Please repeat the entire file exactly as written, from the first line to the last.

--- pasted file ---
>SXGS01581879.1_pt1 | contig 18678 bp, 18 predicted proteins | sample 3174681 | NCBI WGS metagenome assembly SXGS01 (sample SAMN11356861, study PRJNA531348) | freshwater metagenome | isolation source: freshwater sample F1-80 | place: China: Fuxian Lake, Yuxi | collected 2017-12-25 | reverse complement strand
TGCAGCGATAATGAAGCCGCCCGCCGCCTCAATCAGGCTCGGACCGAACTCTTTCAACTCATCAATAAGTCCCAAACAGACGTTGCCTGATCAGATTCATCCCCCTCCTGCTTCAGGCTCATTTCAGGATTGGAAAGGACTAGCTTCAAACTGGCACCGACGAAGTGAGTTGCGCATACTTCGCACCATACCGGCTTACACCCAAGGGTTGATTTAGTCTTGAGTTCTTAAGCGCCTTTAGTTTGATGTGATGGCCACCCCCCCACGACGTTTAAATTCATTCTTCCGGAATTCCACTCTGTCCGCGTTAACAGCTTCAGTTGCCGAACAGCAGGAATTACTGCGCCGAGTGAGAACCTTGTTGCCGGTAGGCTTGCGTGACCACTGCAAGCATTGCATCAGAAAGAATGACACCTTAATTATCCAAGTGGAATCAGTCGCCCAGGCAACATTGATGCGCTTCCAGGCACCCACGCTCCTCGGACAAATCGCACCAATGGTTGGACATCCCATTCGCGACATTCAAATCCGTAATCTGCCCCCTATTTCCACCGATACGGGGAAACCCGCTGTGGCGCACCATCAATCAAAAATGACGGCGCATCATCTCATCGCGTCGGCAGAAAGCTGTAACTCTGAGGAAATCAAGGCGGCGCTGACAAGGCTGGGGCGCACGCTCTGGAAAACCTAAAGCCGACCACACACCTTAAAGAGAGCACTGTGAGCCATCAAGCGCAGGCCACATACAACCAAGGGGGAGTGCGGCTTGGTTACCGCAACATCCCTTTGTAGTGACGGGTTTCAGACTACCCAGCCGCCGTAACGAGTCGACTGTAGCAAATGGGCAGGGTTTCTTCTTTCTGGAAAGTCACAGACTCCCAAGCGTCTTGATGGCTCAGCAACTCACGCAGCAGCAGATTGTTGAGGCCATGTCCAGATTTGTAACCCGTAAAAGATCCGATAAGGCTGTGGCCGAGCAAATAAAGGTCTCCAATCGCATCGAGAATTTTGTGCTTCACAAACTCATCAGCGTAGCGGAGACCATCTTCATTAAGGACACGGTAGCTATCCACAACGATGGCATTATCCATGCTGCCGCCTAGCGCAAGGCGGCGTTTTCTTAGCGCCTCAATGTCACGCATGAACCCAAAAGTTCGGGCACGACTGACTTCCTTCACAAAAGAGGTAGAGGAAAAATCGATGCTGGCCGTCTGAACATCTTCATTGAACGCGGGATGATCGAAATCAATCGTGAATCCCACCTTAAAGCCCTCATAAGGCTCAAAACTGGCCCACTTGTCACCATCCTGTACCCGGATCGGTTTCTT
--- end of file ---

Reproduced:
>SXGS01581879.1_pt1 | contig 18678 bp, 18 predicted proteins | sample 3174681 | NCBI WGS metagenome assembly SXGS01 (sample SAMN11356861, study PRJNA531348) | freshwater metagenome | isolation source: freshwater sample F1-80 | place: China: Fuxian Lake, Yuxi | collected 2017-12-25 | reverse complement strand
TGCAGCGATAATGAAGCCGCCCGCCGCCTCAATCAGGCTCGGACCGAACTCTTTCAACTCATCAATAAGTCCCAAACAGACGTTGCCTGATCAGATTCATCCCCCTCCTGCTTCAGGCTCATTTCAGGATTGGAAAGGACTAGCTTCAAACTGGCACCGACGAAGTGAGTTGCGCATACTTCGCACCATACCGGCTTACACCCAAGGGTTGATTTAGTCTTGAGTTCTTAAGCGCCTTTAGTTTGATGTGATGGCCACCCCCCCACGACGTTTAAATTCATTCTTCCGGAATTCCACTCTGTCCGCGTTAACAGCTTCAGTTGCCGAACAGCAGGAATTACTGCGCCGAGTGAGAACCTTGTTGCCGGTAGGCTTGCGTGACCACTGCAAGCATTGCATCAGAAAGAATGACACCTTAATTATCCAAGTGGAATCAGTCGCCCAGGCAACATTGATGCGCTTCCAGGCACCCACGCTCCTCGGACAAATCGCACCAATGGTTGGACATCCCATTCGCGACATTCAAATCCGTAATCTGCCCCCTATTTCCACCGATACGGGGAAACCCGCTGTGGCGCACCATCAATCAAAAATGACGGCGCATCATCTCATCGCGTCGGCAGAAAGCTGTAACTCTGAGGAAATCAAGGCGGCGCTGACAAGGCTGGGGCGCACGCTCTGGAAAACCTAAAGCCGACCACACACCTTAAAGAGAGCACTGTGAGCCATCAAGCGCAGGCCACATACAACCAAGGGGGAGTGCGGCTTGGTTACCGCAACATCCCTTTGTAGTGACGGGTTTCAGACTACCCAGCCGCCGTAACGAGTCGACTGTAGCAAATGGGCAGGGTTTCTTCTTTCTGGAAAGTCACAGACTCCCAAGCGTCTTGATGGCTCAGCAACTCACGCAGCAGCAGATTGTTGAGGCCATGTCCAGATTTGTAACCCGTAAAAGATCCGATAAGGCTGTGGCCGAGCAAATAAAGGTCTCCAATCGCATCGAGAATTTTGTGCTTCACAAACTCATCAGCGTAGCGGAGACCATCTTCATTAAGGACACGGTAGCTATCCACAACGATGGCATTATCCATGCTGCCGCCTAGCGCAAGGCGGCGTTTTCTTAGCGCCTCAATGTCACGCATGAACCCAAAAGTTCGGGCACGACTGACTTCCTTCACAAAAGAGGTAGAGGAAAAATCGATGCTGGCCGTCTGAACATCTTCATTGAACGCGGGATGATCGAAATCAATCGTGAATCCCACCTTAAAGCCCTCATAAGGCTCAAAACTGGCCCACTTGTCACCATCCTGTACCCGGATCGGTTTCTT